In the ‘50s, Paul Anka had teenage girls screaming. Today, the girls have gotten a little older, as has Anka, but they still thrill to his music and his ability to entertain an audience. On Tuesday, Jan. 26, Fayetteville will welcome the legendary showman to the Crown Theatre as part of the Community Concerts series.
The mission of Community Concerts is a simple one — to bring the fi nest in top-notch entertainment to Fayetteville. It’s something they’ve been doing successfully for the past 74 years, and the impact it has on the quality of life in the community is more far reaching than just great entertainment. The organization supports outreach programs for Boys and Girls Club members and deserving seniors as well as music clinics for youth and a music scholarship fund.
This year’s season opened with the Doobie Brothers in October. The nearly sold-out event garnered an impressive response from concert goers who have come to expect nothing but the best from this series.
“We’ve been fortunate to enjoy a lot of support and because of that we are able to bring in top-notch acts,” said Community Concerts Marketing Committee Representative Kristy Meave. “Community Concerts brings an important quality of life impact with it. When people have one more fun thing to do on a weekday evening it is good for the whole town. We’ve been doing this for a very, very long time. The town was much smaller 74 years ago and as the town has grown the acts have grown, too. We got a lot of positive feedback from the Doobie Brothers concert it hit our target audience.”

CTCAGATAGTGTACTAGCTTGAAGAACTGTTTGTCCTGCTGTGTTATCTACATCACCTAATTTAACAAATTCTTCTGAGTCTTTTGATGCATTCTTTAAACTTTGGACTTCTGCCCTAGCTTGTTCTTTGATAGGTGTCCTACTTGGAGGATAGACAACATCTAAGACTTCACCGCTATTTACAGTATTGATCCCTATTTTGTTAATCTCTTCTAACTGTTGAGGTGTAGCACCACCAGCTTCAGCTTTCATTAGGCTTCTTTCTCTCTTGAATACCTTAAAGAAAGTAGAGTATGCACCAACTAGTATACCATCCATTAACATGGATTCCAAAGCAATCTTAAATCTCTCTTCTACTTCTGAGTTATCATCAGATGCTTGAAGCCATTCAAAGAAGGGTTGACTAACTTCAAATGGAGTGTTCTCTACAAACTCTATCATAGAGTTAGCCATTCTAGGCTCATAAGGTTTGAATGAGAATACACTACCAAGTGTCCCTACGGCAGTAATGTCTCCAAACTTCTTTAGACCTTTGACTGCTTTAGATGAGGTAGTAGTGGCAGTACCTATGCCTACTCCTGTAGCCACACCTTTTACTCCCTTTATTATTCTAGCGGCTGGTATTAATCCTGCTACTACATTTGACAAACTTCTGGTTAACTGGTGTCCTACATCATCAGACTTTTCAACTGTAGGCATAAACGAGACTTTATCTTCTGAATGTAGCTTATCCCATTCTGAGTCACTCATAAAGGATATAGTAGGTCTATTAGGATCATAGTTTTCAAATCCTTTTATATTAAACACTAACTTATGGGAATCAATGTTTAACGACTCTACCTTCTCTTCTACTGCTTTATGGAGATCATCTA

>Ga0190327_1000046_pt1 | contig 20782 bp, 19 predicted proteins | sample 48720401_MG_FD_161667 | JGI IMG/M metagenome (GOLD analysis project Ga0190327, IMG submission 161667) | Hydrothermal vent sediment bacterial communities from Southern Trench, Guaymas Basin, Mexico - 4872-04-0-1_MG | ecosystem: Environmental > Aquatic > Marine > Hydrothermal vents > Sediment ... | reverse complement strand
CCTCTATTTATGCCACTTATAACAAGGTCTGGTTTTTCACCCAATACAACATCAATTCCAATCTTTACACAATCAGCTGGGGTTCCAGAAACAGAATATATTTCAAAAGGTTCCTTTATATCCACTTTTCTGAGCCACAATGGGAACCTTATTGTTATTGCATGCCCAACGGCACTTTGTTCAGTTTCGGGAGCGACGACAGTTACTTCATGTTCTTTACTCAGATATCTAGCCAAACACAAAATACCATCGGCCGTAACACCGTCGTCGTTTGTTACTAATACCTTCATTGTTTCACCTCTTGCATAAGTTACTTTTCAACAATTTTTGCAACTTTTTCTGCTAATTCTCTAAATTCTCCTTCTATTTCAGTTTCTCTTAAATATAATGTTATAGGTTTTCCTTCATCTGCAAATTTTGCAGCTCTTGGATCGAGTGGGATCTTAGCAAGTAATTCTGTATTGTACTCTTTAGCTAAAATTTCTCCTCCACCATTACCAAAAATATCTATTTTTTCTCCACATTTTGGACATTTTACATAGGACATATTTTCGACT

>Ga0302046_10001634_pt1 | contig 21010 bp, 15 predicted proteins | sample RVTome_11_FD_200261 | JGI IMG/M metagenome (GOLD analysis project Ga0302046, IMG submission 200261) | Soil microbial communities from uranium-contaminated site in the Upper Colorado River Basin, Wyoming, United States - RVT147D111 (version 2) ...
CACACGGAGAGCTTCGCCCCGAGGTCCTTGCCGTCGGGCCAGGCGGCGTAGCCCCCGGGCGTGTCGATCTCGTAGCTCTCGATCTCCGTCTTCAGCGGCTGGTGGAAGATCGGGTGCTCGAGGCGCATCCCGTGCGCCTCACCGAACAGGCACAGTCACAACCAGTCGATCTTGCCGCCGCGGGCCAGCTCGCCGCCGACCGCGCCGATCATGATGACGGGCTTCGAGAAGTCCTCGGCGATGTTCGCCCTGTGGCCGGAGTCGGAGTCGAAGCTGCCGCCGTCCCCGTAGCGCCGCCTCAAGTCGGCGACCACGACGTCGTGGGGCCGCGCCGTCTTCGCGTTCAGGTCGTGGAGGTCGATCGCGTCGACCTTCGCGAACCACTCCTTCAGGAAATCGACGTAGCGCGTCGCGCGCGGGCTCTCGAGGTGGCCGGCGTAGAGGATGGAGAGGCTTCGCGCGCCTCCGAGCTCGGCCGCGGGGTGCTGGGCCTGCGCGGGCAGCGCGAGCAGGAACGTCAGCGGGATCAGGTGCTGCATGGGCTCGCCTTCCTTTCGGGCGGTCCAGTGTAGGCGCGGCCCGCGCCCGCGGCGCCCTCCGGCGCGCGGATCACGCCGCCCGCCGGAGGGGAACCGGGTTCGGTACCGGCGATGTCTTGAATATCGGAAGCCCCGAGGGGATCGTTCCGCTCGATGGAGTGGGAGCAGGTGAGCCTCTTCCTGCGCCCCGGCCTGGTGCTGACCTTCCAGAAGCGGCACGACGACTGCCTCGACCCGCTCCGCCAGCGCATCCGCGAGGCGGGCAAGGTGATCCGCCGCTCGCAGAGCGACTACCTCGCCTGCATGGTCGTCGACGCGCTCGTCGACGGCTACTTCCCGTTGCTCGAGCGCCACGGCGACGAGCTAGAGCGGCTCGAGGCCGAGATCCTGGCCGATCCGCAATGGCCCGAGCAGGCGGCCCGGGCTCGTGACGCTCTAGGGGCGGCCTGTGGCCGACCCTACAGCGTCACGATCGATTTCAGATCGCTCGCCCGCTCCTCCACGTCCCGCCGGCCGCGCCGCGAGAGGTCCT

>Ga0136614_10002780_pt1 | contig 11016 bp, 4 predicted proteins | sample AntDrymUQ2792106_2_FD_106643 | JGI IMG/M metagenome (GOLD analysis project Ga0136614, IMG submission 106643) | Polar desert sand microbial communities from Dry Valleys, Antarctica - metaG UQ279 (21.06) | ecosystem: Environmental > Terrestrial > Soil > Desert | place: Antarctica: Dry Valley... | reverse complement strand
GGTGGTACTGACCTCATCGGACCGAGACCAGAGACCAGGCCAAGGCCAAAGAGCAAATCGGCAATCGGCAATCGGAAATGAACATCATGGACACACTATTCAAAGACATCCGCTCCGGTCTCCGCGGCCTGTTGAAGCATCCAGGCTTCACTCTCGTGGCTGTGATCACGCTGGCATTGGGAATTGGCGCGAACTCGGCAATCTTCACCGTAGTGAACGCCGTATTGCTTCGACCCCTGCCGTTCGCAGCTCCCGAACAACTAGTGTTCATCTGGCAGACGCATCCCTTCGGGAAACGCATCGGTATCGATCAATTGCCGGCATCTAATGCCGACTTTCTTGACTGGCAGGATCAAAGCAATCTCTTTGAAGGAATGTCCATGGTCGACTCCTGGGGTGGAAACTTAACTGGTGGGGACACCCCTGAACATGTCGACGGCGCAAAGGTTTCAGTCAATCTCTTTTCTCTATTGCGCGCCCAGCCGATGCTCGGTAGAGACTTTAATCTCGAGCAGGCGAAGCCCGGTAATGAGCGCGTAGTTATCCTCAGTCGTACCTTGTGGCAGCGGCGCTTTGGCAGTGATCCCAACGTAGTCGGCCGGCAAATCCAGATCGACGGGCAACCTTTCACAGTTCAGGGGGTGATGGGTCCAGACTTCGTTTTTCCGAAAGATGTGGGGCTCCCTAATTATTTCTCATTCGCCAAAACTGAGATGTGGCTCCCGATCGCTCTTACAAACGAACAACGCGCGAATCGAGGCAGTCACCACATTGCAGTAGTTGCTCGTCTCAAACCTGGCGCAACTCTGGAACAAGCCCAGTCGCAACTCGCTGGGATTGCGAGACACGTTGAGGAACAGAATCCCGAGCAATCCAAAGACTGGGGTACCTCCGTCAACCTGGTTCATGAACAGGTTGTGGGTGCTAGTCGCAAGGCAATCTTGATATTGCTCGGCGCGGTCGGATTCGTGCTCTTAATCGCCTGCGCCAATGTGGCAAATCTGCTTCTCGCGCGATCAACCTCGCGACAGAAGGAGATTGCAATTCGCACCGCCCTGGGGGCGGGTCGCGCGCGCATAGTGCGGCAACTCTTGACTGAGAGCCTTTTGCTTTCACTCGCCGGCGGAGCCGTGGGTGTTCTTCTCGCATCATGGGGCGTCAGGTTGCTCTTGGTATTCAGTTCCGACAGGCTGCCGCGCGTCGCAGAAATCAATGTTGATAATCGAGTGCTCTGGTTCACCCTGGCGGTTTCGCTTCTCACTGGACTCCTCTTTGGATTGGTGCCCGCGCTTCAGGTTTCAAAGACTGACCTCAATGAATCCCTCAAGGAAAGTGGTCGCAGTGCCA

“Paul Anka has been a heart throb since the 1950s,” said Meave. “In fact, he was a heart throb while he was still a teen.”
A singer/songwriter with decades of staying power, Anka has recorded more than 125 albums, including 10 in other languages. His worldwide sales top 15 million and he has authored more than 900 songs, 130 of which have been recorded by other artist including “It Doesn’t Matter Anymore” (Buddy Holly), “Shes a Lady” (Tom Jones), “Puppy Love” (Donny Osmond) and “My Way” (Frank Sinatra).
Born in Ottawa, Canada, in 1941, Anka knew he wanted to be a singer and songwriter at a very young age. By the time he was 13, he was singing wherever he could fi nd an audience. Now, all these years later, he is still thriving on stage and delivering great shows to his audiences.
According to www.paulanka.com, Anka is not showing any signs of slowing down.
“He works not for fun, not to eat, but because one must. However, these days he works when he wants to work, where he wants to work. ‘I perform because I still need to,’ he says. ‘It’s one of those things that’s in your blood. Because, in the beginning, people didn’t come to see me because I was a performer. They came to see me because I had a hit song. Now they come because they know I’ll give them a performance like no one else.’”
Meave is certain that Fayetteville will get a show that they won’t soon forget.
“He’s such a crowd pleaser and he loves to wow people. I’m sure he will sing all the favorites, which span decades, as well as a few of his newer songs. He is such a wonderful performer, I think that the audience will be pleased.”
The show starts at 8 p.m. Tickets can be purchased through Ticketmaster ( 800 745-3000) or by calling the Crown Box Offi ce at 438-4100.